updated 01:20 pm EST, Mon November 14, 2011
Barnes and Noble ITC letter says MS wants control
Barnes & Noble's complaints about Microsoft have accused the Windows developer of not just trying to be anti-competitive by discouraging Android but also trying to dictate what features Nook devices could use. Microsoft allegedly had "veto power" through prices as well as the terms of the license. It wanted control over what hardware and software features features the Nook was allowed to use, Barnes & Noble said, giving it a way to neuter a competitor by denying it any advantages.
"The proposed license would have severely limited and, in some cases, entirely eliminated Barnes & Noble's ability to upgrade or improve the Nook or Nook Color, even though Microsoft's asserted patents have nothing to do with such improvements," the letter explained.
The letter also recapitulated points mentioned in April. Microsoft allegedly priced the royalty to where it wasn't affordable, and was counting on the cost of fending off a lawsuit being too expensive for competitors to fight back. HTC and others made deals for that reason, Barnes & Noble said. Also repeated was mention that Microsoft refused to show just patents what the Nook line was infringing without signing a non-disclosure deal that would prevent any challenges to the patents' legitimacy from getting to the public.
Microsoft's deal with Nokia was part of a "horizontal offensive" to crush competition through lawsuits, not better products, the bookseller added. To that end, Barnes & Noble received an expert analysis from Tim Bresnahan that cites Electronista, among others, to argue that Microsoft was using lawsuits and forced royalty deals to make up for its inability to compete in smartphones and tablets. He pointed to Microsoft CEO Steve Ballmer saying that the company had "screwed up" Windows Mobile and used 6.5 as a stopgap until it had a more competitive platform.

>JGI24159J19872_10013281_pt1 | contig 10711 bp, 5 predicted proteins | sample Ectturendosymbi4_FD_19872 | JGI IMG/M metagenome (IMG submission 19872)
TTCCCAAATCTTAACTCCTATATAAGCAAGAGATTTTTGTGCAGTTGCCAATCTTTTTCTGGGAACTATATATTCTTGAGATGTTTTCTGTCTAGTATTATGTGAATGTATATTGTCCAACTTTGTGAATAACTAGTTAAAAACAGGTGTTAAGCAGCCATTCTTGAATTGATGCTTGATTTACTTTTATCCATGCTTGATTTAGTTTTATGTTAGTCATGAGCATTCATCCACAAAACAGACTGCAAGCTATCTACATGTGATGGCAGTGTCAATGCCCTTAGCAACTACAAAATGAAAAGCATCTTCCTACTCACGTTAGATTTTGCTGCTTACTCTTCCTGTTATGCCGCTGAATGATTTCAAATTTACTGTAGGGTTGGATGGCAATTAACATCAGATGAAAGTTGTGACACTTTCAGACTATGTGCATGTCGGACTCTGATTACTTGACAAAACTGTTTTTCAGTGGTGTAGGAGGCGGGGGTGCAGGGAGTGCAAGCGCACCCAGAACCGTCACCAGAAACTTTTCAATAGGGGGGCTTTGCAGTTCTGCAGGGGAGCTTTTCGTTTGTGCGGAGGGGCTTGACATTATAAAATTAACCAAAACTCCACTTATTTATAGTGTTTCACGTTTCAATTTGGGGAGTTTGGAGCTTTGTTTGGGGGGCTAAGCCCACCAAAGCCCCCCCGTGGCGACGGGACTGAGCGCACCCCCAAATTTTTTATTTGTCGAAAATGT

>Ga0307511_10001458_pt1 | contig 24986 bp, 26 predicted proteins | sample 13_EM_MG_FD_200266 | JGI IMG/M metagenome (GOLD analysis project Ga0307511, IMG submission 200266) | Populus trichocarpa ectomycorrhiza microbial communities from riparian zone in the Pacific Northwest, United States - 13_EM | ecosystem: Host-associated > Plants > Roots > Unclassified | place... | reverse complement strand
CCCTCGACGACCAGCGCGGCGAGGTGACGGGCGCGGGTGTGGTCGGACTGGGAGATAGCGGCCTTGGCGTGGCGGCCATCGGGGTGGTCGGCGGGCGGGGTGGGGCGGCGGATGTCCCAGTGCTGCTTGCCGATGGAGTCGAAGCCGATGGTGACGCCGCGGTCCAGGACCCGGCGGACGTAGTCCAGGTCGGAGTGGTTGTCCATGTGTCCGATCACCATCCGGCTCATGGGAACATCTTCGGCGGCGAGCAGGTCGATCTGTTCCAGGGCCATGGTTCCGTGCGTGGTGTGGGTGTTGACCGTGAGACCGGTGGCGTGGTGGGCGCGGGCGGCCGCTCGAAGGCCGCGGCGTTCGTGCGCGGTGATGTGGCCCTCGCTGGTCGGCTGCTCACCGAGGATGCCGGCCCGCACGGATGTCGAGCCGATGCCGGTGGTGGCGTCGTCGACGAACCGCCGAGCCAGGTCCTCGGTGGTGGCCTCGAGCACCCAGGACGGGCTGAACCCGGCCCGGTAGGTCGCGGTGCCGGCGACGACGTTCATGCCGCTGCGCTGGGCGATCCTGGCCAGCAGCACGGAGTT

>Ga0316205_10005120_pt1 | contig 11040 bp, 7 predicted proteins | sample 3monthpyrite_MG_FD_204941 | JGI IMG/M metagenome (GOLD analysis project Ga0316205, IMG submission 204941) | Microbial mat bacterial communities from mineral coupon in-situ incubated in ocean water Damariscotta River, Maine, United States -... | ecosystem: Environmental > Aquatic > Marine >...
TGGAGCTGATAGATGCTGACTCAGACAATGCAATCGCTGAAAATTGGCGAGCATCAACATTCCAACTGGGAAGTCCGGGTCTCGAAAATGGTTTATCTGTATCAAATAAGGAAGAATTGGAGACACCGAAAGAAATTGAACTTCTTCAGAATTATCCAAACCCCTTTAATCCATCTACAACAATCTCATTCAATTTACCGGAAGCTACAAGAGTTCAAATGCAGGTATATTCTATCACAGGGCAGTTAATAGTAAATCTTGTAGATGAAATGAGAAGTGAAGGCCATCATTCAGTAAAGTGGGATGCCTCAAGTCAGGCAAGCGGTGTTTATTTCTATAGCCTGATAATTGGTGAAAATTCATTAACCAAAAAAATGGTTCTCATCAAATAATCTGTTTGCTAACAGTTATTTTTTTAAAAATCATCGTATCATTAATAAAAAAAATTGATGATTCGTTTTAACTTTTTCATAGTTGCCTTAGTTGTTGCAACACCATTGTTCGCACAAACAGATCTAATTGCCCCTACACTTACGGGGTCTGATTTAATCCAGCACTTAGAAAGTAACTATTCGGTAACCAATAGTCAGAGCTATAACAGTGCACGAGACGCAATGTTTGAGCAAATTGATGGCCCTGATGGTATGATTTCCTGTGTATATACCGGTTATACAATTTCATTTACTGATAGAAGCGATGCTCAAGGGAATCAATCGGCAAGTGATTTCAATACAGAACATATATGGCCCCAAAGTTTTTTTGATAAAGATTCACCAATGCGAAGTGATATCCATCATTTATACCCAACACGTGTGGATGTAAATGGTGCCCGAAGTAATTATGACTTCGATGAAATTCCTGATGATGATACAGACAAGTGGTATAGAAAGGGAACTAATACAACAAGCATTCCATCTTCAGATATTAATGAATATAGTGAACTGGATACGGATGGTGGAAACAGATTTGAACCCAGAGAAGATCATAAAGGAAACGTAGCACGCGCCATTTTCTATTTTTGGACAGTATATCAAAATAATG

The comments were more condemning of Microsoft's share in tablets, where the Nook was the closest fit. Microsoft was "even less competitive" than it was in phones, having spent over a decade investing in its Tablet PC platform but being eclipsed by the iPad in a matter of months. The company was scared of tablets, because they not only showed where Microsoft was weak but challenged Windows' control of the market for the past two decades.
"Tablet PC products based on the Windows operating system have had little marketplace success outside specific, narrow niches such as transportation and healthcare," Bresnahan said. "Mobile devices represent a clear, if nascent, competitive threat to Microsoft's Windows PC monopoly. This threat is currently particularly significant for individual users. Consumers who use their PCs primarily for email, Internet access and media now have increasingly good substitutes that do not rely on Microsoft operating systems."
Microsoft hasn't responded significantly to the letter, but it has always avoided the question of its patents' legitimacy whenever possible, simply suggesting that the only solution possible was to get a license. If claims of setting requirements for hardware are accurate, however, it could bring Microsoft under legal fire for artificially hampering at least Barnes & Noble and possibly every Android maker by preventing them from using features that would undermine Windows Phone or Windows tablets. [via Groklaw]